By the early 1970s, though, the television landscape had begun to change. CBS ditched their rural sitcoms in favor of more sophisticated comedies like All In the Family (CBS, 1971-79) and Maude (CBS, 1972-78). NBC placed The Girl With Something Extra on Friday evenings at 8:30 following its established hit Sanford and Son (NBC, 1972-77).

Sanford and Son co-stars Redd Foxx (left) and Demond Wilson (right) were a hit, but their lead-in couldn’t save The Girl With Something Extra.

The scheduling choice seems to indicate that NBC had very high expectations for The Girl With Something Extra.  At the time in 1973, Sanford and Son was the #2 rated program on TV, making the time-slot following it choice prime-time real estate.

Unfortunately, the two shows simply weren’t compatible.  Sanford and Son was a gritty sitcom with an all-black cast that was fueled by race-inspired humor.  The Girl With Something Extra was an old-fashioned, fantasy-tinged sitcom about a young, upwardly-mobile, upper-middle class white couple who lived in a loft they couldn’t possibly afford. (Say that three-times fast.) NBC obviously gave it the post-Sanford and Son birth in the hope it would retain the large audience enjoyed by its lead-in. But that simply wasn’t the case. Viewers of Sanford and Son tuned out in droves at the bottom of the hour.

By midseason, the network realized its error and in January, in an effort to salvage the program, moved it from 8:30 to 9:00 (in the process cancelling the freshman sitcom Needles & Pins, which had been occupying the time slot). The move, however, failed to improve the shows performance, and The Girl With Something Extra was cancelled in March of 1974.

Sally Field of course moved on to success in both television and feature films, earning accolades for her roles in the TV miniseries Sybil (1976) and feature films like Smokey and the Bandit (1977) and Norma Rae (1979), while John Davidson continued to pursue both his singing and acting careers. He again hosted his own talk show (NBC, 1976; syndicated, 1980-82) and in 1986 became emcee of The New Hollywood Squares (syndicated, 1986-89).

Only angels have wings, but that didn’t stop Sister Bertrille (Sally Field) from taking flight in The Flying Nun.

Fields’ earlier efforts, Gidget and The Flying Nun have both played in syndication, but The Girl With Something Extra has been buried since it went off the air in 1974. Now, thanks to retro-TV networks like Get TV, viewers have an opportunity to see it again, along with many other obscure and mostly forgotten programs like it.

________________________________

* The nature of Nanny’s incredible intuition was never explained, and she and Professor Everett maintained a platonic relationship, yet had the series continued I suspect romance might have blossomed. And Carolyn Muir and the late Captain Daniel Gregg also maintained a chaste association, but there was an undeniable attraction between the two. It always confused me that the Captain could be seen and heard when he wanted to be, and could interact with the living. So why didn’t he simply do so and claim to be one of his own descendants, and marry Carolyn? Perhaps he would have, but like Nanny and the Professor, the run of The Ghost and Mrs. Muir was cut far too short.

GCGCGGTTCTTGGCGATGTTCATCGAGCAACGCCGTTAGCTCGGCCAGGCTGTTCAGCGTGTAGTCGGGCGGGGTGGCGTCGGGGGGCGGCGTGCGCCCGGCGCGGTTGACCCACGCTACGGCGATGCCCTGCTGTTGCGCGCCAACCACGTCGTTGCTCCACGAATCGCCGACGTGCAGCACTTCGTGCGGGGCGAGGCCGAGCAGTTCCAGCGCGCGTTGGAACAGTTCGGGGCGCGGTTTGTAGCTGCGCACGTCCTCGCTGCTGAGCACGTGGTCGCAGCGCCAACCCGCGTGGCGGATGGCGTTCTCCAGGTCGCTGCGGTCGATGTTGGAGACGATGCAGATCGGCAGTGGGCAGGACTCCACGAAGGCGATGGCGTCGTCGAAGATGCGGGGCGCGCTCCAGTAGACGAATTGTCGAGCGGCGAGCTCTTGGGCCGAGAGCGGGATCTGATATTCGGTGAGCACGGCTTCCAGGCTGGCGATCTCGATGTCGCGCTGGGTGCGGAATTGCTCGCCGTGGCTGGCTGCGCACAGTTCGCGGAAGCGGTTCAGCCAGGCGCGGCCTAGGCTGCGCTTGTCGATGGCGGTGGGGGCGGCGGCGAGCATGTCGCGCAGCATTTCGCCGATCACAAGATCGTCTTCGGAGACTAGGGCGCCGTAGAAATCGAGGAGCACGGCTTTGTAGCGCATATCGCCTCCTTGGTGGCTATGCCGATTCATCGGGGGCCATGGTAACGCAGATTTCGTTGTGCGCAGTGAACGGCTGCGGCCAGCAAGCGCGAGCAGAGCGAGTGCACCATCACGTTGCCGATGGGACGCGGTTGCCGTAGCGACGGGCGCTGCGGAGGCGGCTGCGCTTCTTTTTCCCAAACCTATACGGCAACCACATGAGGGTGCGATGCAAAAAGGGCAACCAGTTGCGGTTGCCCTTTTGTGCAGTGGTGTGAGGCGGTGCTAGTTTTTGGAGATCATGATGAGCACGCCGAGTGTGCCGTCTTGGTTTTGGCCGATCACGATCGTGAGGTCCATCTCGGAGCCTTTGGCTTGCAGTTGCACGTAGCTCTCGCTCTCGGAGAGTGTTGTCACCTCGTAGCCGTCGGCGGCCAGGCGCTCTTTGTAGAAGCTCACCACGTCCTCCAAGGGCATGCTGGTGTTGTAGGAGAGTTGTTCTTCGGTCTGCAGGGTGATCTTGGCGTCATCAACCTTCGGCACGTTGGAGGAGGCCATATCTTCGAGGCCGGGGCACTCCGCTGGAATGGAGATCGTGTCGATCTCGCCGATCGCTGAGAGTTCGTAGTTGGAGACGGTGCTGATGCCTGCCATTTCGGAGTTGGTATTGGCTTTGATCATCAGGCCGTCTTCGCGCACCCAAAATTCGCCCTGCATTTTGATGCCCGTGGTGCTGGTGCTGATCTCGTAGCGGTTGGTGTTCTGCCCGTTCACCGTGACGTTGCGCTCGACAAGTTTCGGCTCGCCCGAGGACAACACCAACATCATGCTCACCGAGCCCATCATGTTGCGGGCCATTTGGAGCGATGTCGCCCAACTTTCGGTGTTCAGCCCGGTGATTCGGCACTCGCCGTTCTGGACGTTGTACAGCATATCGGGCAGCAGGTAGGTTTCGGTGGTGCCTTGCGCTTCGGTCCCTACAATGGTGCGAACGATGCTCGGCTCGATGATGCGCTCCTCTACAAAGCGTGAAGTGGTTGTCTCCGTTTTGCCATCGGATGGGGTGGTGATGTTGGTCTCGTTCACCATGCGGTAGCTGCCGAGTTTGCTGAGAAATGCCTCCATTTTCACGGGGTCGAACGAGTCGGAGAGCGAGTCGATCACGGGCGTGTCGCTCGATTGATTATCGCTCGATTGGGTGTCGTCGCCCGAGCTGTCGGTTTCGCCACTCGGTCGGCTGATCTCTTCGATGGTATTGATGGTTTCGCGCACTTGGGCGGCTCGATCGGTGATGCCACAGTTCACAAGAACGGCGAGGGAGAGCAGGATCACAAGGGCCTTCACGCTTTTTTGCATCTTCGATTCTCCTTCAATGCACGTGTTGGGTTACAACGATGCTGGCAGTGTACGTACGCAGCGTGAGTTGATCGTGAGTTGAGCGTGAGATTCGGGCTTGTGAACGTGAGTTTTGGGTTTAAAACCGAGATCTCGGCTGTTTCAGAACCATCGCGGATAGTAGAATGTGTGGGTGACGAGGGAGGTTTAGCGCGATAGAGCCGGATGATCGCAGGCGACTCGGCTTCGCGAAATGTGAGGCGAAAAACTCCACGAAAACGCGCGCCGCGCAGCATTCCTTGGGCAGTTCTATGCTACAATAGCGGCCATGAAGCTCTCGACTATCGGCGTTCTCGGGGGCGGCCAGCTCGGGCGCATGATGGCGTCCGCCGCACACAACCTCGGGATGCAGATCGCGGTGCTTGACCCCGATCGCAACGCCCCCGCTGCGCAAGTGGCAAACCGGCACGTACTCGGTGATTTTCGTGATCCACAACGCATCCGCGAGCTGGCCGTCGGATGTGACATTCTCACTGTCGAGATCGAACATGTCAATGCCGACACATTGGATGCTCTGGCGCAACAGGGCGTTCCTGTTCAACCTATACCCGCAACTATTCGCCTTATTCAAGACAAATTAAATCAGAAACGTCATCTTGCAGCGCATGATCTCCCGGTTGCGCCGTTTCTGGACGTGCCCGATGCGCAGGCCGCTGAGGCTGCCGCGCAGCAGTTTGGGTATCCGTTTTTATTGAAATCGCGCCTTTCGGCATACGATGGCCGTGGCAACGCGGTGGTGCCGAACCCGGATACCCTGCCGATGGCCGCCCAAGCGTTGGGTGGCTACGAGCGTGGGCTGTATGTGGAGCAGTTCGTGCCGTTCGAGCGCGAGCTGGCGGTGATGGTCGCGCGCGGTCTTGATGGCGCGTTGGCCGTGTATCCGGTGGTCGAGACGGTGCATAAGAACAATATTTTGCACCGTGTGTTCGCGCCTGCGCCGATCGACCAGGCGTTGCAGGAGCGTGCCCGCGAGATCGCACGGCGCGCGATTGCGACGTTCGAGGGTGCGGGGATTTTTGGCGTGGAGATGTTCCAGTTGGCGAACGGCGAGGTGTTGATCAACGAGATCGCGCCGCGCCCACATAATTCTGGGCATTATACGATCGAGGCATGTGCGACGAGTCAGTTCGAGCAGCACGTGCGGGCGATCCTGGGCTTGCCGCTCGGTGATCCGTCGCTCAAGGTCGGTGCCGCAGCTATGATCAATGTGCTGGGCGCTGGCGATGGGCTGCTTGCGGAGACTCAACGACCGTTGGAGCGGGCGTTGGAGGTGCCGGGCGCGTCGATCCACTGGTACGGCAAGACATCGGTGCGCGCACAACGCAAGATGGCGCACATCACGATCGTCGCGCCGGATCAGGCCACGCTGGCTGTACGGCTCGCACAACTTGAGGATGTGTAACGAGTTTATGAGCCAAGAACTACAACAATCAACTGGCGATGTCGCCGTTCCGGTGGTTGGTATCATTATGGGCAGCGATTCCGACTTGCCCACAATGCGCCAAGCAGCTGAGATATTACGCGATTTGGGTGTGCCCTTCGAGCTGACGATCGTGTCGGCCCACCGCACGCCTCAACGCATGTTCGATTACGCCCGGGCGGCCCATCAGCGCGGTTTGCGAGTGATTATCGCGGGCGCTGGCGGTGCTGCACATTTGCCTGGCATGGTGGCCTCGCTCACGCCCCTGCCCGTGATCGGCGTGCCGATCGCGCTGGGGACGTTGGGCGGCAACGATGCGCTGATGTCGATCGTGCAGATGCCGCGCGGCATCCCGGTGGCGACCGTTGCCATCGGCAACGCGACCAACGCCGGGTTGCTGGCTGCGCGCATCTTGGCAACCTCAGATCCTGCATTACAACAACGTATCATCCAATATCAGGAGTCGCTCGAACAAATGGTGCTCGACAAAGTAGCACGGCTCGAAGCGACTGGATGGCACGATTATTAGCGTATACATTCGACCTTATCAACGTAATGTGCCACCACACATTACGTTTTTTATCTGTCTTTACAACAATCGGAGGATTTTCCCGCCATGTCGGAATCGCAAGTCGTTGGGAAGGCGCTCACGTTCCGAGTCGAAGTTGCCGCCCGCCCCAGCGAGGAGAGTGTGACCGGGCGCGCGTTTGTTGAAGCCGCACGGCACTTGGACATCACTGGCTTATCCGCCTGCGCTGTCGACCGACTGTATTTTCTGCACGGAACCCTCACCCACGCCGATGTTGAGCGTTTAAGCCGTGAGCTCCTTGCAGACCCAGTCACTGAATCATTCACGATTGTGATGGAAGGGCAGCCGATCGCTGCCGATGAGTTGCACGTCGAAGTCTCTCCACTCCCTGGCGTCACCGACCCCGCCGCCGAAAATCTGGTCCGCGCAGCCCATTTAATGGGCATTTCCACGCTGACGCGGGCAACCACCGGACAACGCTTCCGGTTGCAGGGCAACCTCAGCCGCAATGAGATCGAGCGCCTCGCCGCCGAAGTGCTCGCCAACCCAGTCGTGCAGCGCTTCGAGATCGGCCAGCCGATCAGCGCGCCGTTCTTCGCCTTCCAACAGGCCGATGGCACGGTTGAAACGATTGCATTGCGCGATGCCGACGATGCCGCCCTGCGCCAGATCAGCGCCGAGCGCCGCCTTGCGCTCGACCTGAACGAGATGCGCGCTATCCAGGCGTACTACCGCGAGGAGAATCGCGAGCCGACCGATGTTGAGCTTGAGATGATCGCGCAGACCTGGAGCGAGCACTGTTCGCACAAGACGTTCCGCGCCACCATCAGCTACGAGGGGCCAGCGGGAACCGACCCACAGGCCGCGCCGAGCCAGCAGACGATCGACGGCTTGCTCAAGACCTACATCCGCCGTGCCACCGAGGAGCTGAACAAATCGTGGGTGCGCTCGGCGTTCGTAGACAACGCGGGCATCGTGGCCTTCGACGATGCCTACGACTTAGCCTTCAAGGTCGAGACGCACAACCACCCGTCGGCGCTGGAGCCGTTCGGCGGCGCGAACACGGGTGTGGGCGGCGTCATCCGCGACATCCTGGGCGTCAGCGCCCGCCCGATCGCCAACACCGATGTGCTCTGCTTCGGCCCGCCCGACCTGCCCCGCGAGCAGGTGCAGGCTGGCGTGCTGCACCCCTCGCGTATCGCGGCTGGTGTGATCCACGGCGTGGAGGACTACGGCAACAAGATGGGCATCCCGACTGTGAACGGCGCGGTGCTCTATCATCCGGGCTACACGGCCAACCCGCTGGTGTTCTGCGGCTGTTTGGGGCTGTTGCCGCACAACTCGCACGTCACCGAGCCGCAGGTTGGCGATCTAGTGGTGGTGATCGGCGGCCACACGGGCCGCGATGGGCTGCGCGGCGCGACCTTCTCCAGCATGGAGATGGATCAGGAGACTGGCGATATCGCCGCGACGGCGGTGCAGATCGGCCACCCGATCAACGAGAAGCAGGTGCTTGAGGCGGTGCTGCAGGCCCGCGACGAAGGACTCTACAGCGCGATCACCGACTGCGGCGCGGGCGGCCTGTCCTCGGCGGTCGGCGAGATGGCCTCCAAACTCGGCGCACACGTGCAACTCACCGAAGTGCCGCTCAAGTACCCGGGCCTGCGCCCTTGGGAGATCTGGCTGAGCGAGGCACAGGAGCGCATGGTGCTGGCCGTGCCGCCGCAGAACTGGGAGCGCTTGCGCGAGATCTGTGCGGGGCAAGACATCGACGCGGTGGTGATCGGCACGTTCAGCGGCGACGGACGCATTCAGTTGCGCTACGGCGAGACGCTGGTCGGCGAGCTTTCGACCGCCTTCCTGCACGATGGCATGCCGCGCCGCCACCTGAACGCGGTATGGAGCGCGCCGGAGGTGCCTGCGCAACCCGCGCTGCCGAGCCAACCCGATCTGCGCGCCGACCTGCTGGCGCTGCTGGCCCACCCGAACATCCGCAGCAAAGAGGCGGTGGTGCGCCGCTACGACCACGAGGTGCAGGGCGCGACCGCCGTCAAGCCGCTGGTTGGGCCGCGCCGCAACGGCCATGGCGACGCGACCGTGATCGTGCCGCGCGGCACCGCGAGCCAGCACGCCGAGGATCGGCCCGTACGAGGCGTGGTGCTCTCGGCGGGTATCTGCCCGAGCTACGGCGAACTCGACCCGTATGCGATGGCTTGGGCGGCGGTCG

TVWriter™ Contributing Editor Douglas Snauffer is an Ohio-based freelance writer. His work has appeared in myriad publications and on SyFy Channel and includes several cult horror films and the books The Show Must Go On and Crime Television. Learn more about him HERE

Web Series: ‘Choose Your Own McGursky’

Whoa! This is pretty damn funny.

And exhausting.

Why?

Watch and see, brothers and sisters. But here’s a clue: You can choose your own %$#@! ending! (Over and over and….)

Found on Stareable

Why You Need a Mentor

Extremely valuable advice for anyone embarking on a new career. Yep, even writers…honest!

by Eric Ravenscraft

Having a mentor is a great way to gain experience and knowledge that’s not easy to gain from formal education. Ironically, getting the most out of your mentor doesn’t come with a handbook. So we wrote one.

 Of course, you may wonder why you need a mentor at all. Simple! You don’t know everything. Sorry rebellious youth. The truth is that most people who are just starting out don’t really know how to get what they want and even fewer know how to ask for it. Finding a mentor in the field you want to pursue is a great way to learn the necessary skills and career paths you need.

Choosing the right mentor is the most important part of getting the most from one. A good mentor can teach you how to reach the goals you’ve set for yourself. So first, ask yourself what you want to do. Want to write a book? Start a business? Learn to code? The best mentor will be one who knows how to do what you want to accomplish (and, ideally, has done it successfully before).

Of course, what you want to accomplish doesn’t have to be limited solely to a job. Being a manager is something many people can do. Being a good manager is another thing entirely. A good mentor shouldn’t just be one that knows more than you, but one that appeals to you. Try to imagine yourself in the position they’re in. If that’s an idea you’re okay with, move forward. If you dread the idea of becoming the type of person they are, keep looking. Becoming successful and being miserable aren’t intrinsically linked….

Read it all at Lifehacker

PASSENGERS – ADRIFT IN OUTER SPACE SEEKING A PLOT

Film Review by Lew Ritter

PASSENGERS is the mega-budget pairing of two A-List stars in what promised to be the must see Sci-Fi thriller of the Christmas Season. It is about the giant Starship Avalon, a giant spaceship /arc containing five thousand sleeping passengers. They are hibernating in pods on a one hundred twenty year journey to a green, undisturbed new planet.